This was originally submitted for the upcoming issue of Secular World.
Having grown up in the Roman Catholic milieu of Long Island, New York during the 1960s and 1970s, worship was and always had been the Mass. Vatican II changed all that. Gone was the Latin mass and news ways of doing things were being introduced. The Ecumenical Movement in the Catholic Church, among other things, brought what was considered ‘new and daring’ ideas into the Liturgy. One of the biggest changes was the addition of the ‘Folk Mass’ into the Sunday cadence of services. Gone were the hymns accompanied by the ubiquitous pipe organs. In their place were several of the younger parishioners strumming acoustic guitars and belting out Kumbaya and other quasi-religious folk tunes. All in all, it was rather tepid although it did improve the attendance numbers of the younger demographic in the parishes.
My wife and I moved to Greenpoint, Brooklyn from Long Island after we were married. Not soon after, our new neighbors invited us to attend a service at their church. They, like us, were raised Catholic and told us about the wonderful services at their church which was just a few blocks away. What I did not know is that the church, Christ Tabernacle, was part of the Brooklyn Tabernacle family of churches. The main church is probably best known for its choir, The Brooklyn Tabernacle Choir. Their information page can be found here. They have recorded numerous albums and CDs, winning five Dove Awards and six Grammy Awards. At the time, the main choir in Brooklyn consisted of a number of singers both from the main church as well as singers from Christ Tabernacle and the other churches in the fold. Christ Tabernacle’s music ministry was led by a Julliard-trained pianist and consisted of professional NYC musicians. The choir was about 100 strong and it was well rehearsed. The sound system was state of the art and the people that manned it were professional sound engineers. The performance that day was incredible and you left with the overwhelming desire to go back and hear it again and again. In between the musical offerings were various ‘words’, or sermons, first by elders and then by the pastor. These consisted of expositions of various passages of scripture all centering around a common theme for that Sunday with each followed by one or two songs by the choir. After the pastor’s sermon four to five rousing numbers by the choir ended the service. The most moving musical experience I had up until that time was seeing the Rolling Stones live in West Berlin in 1982. This was just as moving.
That desire to hear more of that music was the driving force that kicked off a two-year stint of me and my young family attending that church. For a brief while I played bass during the morning service and got to know the musicians and choir members well. As time went on and I read the scriptures for insight, doctrinal issues started to rear it’s ugly head. Questions directed to church leaders about different interpretations of scripture were met with, “This is what we believe. If this is not what you believe you are welcome to find another church.” This presented a dilemma. Finding a church that aligns more with one’s reading of scripture is the easy part; walking away from that music was not so easy. There were a number of people who stayed in the church for exactly that reason: for the music they would hear every Sunday. Most would attend both the morning and evening services. It wasn’t the gospel or the various ministries doing ‘the Lord’s work’ that kept them there; it was the music.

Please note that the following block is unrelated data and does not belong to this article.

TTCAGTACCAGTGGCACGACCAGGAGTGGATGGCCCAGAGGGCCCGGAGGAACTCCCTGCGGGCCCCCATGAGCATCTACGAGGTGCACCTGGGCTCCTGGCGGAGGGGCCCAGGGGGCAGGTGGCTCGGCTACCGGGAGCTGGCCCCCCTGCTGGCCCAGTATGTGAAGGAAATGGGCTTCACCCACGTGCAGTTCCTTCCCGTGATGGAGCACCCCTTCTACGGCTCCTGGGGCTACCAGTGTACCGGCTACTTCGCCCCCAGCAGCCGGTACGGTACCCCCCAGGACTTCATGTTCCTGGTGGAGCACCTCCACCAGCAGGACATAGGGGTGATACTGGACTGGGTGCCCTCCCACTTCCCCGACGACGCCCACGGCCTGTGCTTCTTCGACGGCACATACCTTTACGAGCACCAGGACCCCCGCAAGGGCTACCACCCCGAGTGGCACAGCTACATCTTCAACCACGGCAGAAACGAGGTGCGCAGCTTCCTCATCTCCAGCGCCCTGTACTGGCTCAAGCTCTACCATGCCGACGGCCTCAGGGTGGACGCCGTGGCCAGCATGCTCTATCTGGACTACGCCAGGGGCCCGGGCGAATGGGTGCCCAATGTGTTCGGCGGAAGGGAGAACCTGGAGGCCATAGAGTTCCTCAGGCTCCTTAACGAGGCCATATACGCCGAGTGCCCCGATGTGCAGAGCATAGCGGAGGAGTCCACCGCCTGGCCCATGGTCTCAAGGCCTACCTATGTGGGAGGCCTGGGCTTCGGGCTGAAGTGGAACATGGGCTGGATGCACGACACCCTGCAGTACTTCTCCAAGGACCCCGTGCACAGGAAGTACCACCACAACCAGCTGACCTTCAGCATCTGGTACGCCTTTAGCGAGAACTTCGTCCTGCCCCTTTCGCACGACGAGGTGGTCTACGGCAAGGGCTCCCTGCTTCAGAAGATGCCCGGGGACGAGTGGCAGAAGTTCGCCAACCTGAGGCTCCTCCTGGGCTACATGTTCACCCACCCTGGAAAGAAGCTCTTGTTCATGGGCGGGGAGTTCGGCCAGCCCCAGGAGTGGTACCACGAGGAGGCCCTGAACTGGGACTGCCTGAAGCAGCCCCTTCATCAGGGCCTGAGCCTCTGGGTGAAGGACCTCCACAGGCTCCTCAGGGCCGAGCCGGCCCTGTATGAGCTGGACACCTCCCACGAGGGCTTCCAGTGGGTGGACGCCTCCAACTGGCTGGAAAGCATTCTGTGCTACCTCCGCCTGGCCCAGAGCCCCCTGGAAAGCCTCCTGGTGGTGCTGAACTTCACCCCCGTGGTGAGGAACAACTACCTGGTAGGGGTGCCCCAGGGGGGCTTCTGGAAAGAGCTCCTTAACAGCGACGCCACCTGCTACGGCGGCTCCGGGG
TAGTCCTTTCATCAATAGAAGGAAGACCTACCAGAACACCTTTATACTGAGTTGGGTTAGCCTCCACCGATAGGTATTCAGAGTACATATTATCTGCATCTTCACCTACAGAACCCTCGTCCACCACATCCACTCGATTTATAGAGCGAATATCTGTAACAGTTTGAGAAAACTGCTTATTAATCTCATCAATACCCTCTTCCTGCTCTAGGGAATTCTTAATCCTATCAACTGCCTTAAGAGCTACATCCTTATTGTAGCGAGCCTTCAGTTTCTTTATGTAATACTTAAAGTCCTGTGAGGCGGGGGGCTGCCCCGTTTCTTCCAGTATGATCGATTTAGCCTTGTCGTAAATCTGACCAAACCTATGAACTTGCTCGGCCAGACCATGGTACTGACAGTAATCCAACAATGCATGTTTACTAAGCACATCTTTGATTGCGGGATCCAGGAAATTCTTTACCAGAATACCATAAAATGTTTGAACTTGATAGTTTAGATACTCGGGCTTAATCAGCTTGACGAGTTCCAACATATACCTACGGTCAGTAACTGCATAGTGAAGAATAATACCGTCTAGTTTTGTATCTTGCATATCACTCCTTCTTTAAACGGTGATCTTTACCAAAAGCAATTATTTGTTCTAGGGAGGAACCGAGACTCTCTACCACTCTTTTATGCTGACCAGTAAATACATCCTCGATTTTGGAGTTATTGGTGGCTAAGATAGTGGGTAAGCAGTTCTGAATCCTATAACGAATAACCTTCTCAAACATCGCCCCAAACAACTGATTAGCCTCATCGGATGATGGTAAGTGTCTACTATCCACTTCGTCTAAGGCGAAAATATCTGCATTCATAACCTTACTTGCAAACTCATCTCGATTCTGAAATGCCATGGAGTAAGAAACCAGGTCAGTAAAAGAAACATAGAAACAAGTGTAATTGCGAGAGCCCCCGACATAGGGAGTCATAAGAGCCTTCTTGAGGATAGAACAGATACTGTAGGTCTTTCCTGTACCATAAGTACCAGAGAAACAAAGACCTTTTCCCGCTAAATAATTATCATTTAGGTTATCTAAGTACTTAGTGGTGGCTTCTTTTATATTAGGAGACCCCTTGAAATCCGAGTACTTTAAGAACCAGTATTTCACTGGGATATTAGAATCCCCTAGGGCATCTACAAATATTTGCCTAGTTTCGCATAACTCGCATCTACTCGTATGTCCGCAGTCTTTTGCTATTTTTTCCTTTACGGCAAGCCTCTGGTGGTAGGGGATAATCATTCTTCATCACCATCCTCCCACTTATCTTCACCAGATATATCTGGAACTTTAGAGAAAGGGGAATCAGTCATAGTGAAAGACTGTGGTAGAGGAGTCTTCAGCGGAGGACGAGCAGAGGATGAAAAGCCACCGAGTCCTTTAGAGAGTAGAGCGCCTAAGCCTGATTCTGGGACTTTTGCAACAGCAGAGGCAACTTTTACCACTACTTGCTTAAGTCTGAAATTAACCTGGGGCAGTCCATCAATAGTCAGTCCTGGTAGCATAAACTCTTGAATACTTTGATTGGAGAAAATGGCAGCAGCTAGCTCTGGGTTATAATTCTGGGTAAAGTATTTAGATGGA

Not soon after we stopped attending Christ Tabernacle we moved to North Carolina, a place which has been described by some as the buckle of the Bible Belt. Over the past two decades, I have seen the complexion of religion change from the traditional Baptist churches that dotted the landscape to the new mega-churches. I’ve seen these mega-churches grow in number and watched friends who attended the old fashion Baptist churches leave them and start attending these new houses of worship. A few of the larger traditional churches saw the writing on the wall and, like the Catholic Church did decades earlier, yielded to the modern trends and began having services with a worship band and professional sound systems. In the local music paper you will always see advertisements for musicians to join these worship bands interspersed with the regular ads by secular bands looking for musicians. These days, if you are looking to open a church, music is what is going to get people in the doors and music, more than anything else, is going to keep them there.
One thought on “Worship Music – The Glue That Binds”
Music – the universal language. It’s a shame that music has been and is more than ever being used as a tool to keep people worshipping an imaginary supreme being and supporting greedy megachurches that pay no taxes.